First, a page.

Title

Reconstructing the domestication pathway of macadamia from Australia via Hawaii and California

Document Type

Presentation

Publication details

Hardner, CM, Nickum, M, Batley, J, Termizi, AA, Nock, CJ & McConchie, I 2013, 'Reconstructing the domestication pathway of macadamia from Australia via Hawaii and California', paper presented to the 110th Annual Conference of the American Society for Horticultural Science, Palm Desert, California, 22-25 July.

Abstract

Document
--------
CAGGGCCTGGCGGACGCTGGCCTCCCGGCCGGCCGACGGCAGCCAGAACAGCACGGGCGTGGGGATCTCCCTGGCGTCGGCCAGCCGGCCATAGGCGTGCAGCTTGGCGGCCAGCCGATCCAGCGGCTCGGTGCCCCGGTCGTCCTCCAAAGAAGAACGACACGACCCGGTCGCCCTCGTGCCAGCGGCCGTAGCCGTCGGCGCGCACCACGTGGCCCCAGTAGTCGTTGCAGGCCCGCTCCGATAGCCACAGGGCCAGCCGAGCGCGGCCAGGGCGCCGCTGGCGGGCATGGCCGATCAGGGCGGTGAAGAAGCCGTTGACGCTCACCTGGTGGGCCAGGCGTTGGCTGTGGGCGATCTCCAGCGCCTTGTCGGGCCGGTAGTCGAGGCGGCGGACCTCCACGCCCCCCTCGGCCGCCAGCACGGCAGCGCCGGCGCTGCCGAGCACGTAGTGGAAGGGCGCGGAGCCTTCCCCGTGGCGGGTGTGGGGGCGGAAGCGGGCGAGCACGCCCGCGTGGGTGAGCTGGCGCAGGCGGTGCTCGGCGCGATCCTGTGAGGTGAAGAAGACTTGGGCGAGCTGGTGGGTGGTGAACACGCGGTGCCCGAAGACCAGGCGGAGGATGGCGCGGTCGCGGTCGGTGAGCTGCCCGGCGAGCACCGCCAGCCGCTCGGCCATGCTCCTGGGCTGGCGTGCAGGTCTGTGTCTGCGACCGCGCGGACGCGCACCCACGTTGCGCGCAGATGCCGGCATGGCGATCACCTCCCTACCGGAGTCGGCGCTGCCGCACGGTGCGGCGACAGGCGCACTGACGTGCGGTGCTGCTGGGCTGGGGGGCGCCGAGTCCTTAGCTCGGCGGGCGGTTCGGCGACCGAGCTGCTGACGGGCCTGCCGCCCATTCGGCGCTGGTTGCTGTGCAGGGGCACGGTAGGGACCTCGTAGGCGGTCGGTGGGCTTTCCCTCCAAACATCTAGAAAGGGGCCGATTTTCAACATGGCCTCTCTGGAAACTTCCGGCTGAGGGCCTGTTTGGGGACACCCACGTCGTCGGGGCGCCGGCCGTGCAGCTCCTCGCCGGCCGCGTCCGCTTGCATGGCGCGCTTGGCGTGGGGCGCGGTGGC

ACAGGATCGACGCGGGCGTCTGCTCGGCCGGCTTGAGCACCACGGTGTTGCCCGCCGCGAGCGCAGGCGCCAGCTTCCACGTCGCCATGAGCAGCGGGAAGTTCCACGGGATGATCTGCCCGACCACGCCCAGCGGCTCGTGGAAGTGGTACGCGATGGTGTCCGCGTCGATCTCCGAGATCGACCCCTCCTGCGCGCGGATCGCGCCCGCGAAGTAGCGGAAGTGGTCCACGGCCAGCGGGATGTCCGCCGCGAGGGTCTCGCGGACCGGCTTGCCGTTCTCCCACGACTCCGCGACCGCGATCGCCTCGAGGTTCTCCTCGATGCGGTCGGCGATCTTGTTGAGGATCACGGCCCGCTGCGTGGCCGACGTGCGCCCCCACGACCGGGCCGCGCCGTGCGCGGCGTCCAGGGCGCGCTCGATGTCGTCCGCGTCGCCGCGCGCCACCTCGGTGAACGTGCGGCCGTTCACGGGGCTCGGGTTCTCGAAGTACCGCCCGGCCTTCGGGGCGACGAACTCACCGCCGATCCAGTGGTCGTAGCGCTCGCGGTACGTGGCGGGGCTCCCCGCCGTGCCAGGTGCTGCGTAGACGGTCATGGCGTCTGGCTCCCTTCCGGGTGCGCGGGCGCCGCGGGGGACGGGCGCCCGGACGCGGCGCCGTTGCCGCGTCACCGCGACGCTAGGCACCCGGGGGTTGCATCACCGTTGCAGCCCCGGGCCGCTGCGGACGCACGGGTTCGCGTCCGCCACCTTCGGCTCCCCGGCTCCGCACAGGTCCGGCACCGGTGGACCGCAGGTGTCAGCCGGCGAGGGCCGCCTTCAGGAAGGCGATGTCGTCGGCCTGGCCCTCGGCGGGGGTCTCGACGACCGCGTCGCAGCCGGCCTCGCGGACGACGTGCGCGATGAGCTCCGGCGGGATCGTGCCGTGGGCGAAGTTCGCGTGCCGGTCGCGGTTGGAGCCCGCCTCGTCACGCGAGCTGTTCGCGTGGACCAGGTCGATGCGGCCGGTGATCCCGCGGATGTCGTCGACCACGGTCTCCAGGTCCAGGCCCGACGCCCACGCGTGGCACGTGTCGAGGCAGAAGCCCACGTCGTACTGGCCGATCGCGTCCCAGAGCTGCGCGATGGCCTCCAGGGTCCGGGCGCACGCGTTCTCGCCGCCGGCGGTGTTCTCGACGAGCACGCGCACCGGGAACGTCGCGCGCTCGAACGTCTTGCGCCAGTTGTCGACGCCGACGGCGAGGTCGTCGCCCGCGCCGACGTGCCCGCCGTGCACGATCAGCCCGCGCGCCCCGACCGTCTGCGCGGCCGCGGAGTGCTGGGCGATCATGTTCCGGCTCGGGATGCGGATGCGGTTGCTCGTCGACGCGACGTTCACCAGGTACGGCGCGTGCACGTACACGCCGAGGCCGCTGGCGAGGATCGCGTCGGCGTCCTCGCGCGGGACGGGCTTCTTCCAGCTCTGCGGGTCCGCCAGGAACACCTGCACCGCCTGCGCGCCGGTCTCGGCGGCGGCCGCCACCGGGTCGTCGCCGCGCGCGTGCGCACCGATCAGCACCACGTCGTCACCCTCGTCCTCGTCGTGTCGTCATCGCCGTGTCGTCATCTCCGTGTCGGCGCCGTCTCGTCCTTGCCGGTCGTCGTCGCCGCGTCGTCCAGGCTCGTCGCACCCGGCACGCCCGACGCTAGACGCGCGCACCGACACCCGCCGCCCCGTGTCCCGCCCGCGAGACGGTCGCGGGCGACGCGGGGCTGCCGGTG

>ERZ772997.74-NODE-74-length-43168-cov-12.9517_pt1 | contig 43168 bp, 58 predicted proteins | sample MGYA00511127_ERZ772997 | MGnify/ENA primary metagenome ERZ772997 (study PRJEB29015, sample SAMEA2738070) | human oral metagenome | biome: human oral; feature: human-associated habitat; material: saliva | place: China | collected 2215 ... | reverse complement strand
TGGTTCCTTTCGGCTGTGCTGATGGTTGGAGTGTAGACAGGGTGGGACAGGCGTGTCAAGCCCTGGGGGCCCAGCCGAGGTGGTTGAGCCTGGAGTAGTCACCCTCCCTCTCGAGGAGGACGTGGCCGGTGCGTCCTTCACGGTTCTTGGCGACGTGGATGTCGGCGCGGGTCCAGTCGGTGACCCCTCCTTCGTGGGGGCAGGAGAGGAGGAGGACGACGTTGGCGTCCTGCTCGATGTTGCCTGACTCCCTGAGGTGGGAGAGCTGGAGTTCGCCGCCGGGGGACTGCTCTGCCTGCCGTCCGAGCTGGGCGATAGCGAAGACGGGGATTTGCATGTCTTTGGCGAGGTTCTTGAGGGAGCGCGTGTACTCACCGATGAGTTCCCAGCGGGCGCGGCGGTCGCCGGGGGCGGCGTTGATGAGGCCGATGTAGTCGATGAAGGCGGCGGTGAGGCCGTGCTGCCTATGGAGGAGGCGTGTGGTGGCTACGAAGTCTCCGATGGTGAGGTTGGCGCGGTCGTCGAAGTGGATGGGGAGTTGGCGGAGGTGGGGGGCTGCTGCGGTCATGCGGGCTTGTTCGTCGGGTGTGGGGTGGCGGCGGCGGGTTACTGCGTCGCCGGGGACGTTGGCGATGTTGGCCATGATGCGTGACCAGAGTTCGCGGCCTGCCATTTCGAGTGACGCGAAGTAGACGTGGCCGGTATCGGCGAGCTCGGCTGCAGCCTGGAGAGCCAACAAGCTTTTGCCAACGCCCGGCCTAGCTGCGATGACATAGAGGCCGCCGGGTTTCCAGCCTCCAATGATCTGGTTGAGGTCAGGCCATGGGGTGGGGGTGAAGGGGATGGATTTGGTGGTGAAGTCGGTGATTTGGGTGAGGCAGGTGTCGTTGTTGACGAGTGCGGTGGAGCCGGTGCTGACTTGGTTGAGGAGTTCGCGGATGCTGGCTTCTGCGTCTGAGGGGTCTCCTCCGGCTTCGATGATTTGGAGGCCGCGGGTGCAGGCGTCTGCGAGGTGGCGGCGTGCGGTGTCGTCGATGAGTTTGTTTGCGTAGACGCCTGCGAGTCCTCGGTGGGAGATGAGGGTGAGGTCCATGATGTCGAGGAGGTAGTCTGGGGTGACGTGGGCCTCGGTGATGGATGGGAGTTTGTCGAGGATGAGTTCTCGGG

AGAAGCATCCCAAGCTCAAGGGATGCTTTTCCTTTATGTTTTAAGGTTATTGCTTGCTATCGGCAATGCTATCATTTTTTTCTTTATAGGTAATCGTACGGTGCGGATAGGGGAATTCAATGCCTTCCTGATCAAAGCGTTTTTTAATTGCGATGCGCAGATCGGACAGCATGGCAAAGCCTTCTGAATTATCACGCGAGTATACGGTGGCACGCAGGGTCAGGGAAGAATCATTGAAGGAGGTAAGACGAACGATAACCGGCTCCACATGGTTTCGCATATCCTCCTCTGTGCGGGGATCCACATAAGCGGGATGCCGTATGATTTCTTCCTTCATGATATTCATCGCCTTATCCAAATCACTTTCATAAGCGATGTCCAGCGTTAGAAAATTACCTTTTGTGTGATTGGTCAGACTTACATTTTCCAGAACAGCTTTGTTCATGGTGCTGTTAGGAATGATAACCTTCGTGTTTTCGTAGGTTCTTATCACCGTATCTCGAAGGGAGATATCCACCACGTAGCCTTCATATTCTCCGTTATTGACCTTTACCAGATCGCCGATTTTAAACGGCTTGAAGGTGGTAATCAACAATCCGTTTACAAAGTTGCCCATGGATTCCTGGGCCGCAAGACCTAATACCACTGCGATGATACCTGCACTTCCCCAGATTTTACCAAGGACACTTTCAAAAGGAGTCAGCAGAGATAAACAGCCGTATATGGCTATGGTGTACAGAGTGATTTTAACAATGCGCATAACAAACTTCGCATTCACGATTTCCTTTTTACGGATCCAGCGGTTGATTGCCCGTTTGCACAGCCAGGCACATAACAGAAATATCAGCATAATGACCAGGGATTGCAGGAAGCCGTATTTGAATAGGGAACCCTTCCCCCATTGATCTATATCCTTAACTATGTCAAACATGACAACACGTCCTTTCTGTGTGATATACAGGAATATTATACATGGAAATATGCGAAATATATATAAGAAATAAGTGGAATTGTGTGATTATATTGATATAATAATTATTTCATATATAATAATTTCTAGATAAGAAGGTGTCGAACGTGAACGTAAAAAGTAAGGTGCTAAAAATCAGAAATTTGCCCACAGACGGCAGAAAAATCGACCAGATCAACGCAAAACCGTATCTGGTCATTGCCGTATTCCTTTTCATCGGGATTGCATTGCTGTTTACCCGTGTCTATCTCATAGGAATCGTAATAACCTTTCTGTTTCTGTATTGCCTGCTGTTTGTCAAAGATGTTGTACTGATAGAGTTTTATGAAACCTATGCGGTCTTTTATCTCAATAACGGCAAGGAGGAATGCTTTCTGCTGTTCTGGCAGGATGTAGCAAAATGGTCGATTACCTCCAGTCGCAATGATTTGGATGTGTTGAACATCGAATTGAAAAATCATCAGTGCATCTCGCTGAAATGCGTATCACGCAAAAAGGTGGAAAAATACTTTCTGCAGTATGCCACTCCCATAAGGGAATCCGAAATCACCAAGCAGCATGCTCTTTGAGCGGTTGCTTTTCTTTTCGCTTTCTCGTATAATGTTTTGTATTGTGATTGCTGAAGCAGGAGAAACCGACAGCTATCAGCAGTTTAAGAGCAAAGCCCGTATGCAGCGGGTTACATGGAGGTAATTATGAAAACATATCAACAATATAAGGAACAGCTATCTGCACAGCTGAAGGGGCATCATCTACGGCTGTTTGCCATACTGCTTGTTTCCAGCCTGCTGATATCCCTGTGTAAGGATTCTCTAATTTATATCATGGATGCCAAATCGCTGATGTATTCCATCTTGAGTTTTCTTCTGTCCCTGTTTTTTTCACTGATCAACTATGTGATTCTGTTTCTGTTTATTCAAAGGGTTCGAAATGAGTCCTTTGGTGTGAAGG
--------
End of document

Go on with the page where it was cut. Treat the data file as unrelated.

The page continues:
Macadamia F. Muell is an iconic Australian plant as is the only international food crop developed from the Australian flora. The genus is a member of the ancient Gondwandic family, Proteaceae, and is endemic to the lowland rainforests of the sub-tropical rainforest of eastern Australia. This paper reviews historical records and current international collaborative research efforts to better define the pathway and wild origin of the domesticated germplasm. The first recorded ex-situ planting of Macadamia F. Muell. was in 1858 in the Brisbane Botanical Gardens and over the subsequent decades macada-mia became a popular backyard tree in subtropical Australia. In the late 19th century, macadamia seed were introduced into California and Hawaii. There are two recorded introductions into Hawaii of M. integrifolia, the preferred commercial spe-cies; by William Purvis to the big island in 1881 and by Robert Jordan to Oahu in 1892. There is strong evidence linking the Jordan introduction to a remnant tree on the Gold Coast hin-terland of SE Queensland, Australia, but the wild origin of the Purvis introduction is unknown. By 1920, commercial interest in macadamia had developed in Hawaii and several large and other small orchards were established using seed reportedly collected from the Purvis and Jordan introductions. Follow-ing the successful development in Hawaii of grafting in the mid-1930s, a selection program was initiated by surveying the seedling orchards for elite performing individuals from which the initial cultivars of the Hawaiian breeding program were selected. It is estimated that 70% of the current world’s commercial macadamia orchards are planted with cultivars originating in Hawaii. Macadamias were also introduced into California in the late 19th century, but much less is known of the origin of this germplasm. A subsequent selection program in California produced cultivars that were commercially planted in California and South Africa. With the expanding opportunities offered through molecular technology it is now possible to better define the wild origins of the commercial cultivars. The results from this study will be used to highlight the heritage importance of this unique plant and assist focus current breeding programs.

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